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-   -   Gram Scale Suggestions for weight matching pistons (http://www.hotrodders.com/forum/gram-scale-suggestions-weight-matching-pistons-226150.html)

zildjian4life218 11-16-2012 09:25 AM

Gram Scale Suggestions for weight matching pistons
 
I am looking at buying a gram scale to start weight matching pistons, rods, etc. Im building a fixture like the one used in this video. Any suggestions?

Thanks everyone!
Shane

69 widetrack 11-16-2012 09:32 AM

I have used the same gram scale that I use for mixing paint...They can be expensive but, if you shop around Auto Body supply stores they may have a used one that would take some cleaning (getting old dried up paint off). they are accurate and easy to calibrate.

Ray

69 widetrack 11-16-2012 09:48 AM

I just watched the video and a paint mixing gram scale would be ideal for this set up. Oh, by the way, the paint that has collected on a used paint mixing machine comes off with a razor blade and lacquer thinner. Both of mine have the scales read out on top and I had to remove the read out pedstol and mount it on my bench...works very well.

Ray

1Gary 11-16-2012 10:09 AM

Yeah,there isn't anyone in Roch to balance.Got to go to Batavia.

zildjian4life218 11-16-2012 12:12 PM

Quote:

Originally Posted by 1Gary (Post 1611916)
Yeah,there isn't anyone in Roch to balance.Got to go to Batavia.

My machinist down in Honeoye that takes care of my balancing now doesn't have a machine but he does the weight matching and rod balancing then sends the crank and bob weight measurements to who ever he has doing them. I just want to get more involved in some of the actual machining and blueprinting aspects of engine building not just the assembly.

cobalt327 11-16-2012 01:09 PM

Quote:

Originally Posted by zildjian4life218 (Post 1611904)
I am looking at buying a gram scale to start weight matching pistons, rods, etc. Im building a fixture like the one used in this video. Connecting Rod Balancing - YouTube
Any suggestions?

Thanks everyone!
Shane

I have three gram weight scales I use for fireworks making, so I can give you a couple tips.

Be sure the platform that will receive the objects to be weighed is large enough that the weighed item doesn't obstruct the display.

Be sure the accuracy is within your needs. I would think +/- 0.1 gram would be about right. My smallest scale is accurate to 0.01g (10mg), but the total capacity is too small for what you're doing. I use it mostly for test batches of fireworks compositions and reloading.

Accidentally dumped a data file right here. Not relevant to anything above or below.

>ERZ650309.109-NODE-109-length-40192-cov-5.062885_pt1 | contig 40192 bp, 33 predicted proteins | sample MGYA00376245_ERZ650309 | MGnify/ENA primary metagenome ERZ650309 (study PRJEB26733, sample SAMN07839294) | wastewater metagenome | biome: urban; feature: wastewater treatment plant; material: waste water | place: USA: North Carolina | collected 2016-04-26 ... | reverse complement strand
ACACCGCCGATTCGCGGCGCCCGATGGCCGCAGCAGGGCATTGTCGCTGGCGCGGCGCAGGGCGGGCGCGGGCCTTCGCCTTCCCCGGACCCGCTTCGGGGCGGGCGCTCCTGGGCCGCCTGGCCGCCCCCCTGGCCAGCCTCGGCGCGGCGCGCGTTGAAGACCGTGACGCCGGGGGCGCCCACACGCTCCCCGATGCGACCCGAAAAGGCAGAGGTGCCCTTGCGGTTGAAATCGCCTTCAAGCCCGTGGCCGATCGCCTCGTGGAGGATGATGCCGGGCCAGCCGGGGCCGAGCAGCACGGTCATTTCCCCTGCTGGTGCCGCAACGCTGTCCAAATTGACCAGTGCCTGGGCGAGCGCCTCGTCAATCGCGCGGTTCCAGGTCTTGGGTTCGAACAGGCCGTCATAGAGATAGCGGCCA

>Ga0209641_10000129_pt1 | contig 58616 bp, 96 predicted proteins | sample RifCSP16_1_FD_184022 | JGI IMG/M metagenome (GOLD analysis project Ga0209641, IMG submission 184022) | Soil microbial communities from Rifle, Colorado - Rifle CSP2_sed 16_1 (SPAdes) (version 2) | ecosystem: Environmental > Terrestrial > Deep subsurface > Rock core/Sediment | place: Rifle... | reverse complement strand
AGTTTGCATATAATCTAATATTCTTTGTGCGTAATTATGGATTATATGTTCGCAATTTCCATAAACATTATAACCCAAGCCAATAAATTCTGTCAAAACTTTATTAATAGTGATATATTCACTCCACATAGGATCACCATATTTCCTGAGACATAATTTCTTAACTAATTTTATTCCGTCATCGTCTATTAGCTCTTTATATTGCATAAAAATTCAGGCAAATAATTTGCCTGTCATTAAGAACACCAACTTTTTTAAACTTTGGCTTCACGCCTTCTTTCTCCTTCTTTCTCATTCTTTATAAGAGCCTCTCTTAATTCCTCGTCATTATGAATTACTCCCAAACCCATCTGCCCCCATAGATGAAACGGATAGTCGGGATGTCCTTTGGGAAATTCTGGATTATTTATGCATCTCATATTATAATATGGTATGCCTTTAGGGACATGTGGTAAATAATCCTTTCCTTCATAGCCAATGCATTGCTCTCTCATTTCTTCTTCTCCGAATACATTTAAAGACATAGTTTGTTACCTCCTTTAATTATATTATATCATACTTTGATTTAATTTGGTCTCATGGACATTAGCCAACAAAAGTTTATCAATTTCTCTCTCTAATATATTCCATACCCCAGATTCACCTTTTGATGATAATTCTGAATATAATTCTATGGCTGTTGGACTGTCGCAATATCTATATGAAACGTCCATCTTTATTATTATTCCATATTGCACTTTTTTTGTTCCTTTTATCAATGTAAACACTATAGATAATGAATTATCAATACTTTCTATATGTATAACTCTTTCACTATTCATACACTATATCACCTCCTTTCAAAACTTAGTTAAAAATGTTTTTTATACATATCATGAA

They all seem to have an auto-off feature. I find that frustrating; on one of my scales every time I turn around it seems, the damn thing has shut down.:smash: The length of time until auto off is not usually published, either. So keep a pencil and pad handy and write things down.

I have Ohaus and chinese scales and the accuracy is within the published range for them all. One chinese scale has been used for about 8 years now on a fairly regular basis (came from HF), no probs. So depending on your budget, buying a cheaper scale isn't necessarily sacrificing accuracy.

Get a set of calibration weights and use them.

The smallest scales do not have the option to use an AC adapter. In your case you might want to go w/one that has that option. An adapter or batteries can be used on most all of the larger capacity scales like the one below (I own one of these, BTW):

Digital ScaleThe resolution is 1g on this scale, has a 40 second idle time before auto off. I use it for bulk chemicals. You might want better resolution. Generally better resolution means less capacity or more money.

zildjian4life218 11-16-2012 03:05 PM

Quote:

Originally Posted by cobalt327 (Post 1611996)
I have three gram weight scales I use for fireworks making, so I can give you a couple tips.

Be sure the platform that will receive the objects to be weighed is large enough that the weighed item doesn't obstruct the display.

Be sure the accuracy is within your needs. I would think +/- 0.1 gram would be about right. My smallest scale is accurate to 0.01g (10mg), but the total capacity is too small for what you're doing. I use it mostly for test batches of fireworks compositions and reloading.

They all seem to have an auto-off feature. I find that frustrating; on one of my scales every time I turn around it seems, the damn thing has shut down.:smash: The length of time until auto off is not usually published, either. So keep a pencil and pad handy and write things down.

I have Ohaus and chinese scales and the accuracy is within the published range for them all. One chinese scale has been used for about 8 years now on a fairly regular basis (came from HF), no probs. So depending on your budget, buying a cheaper scale isn't necessarily sacrificing accuracy.

Get a set of calibration weights and use them.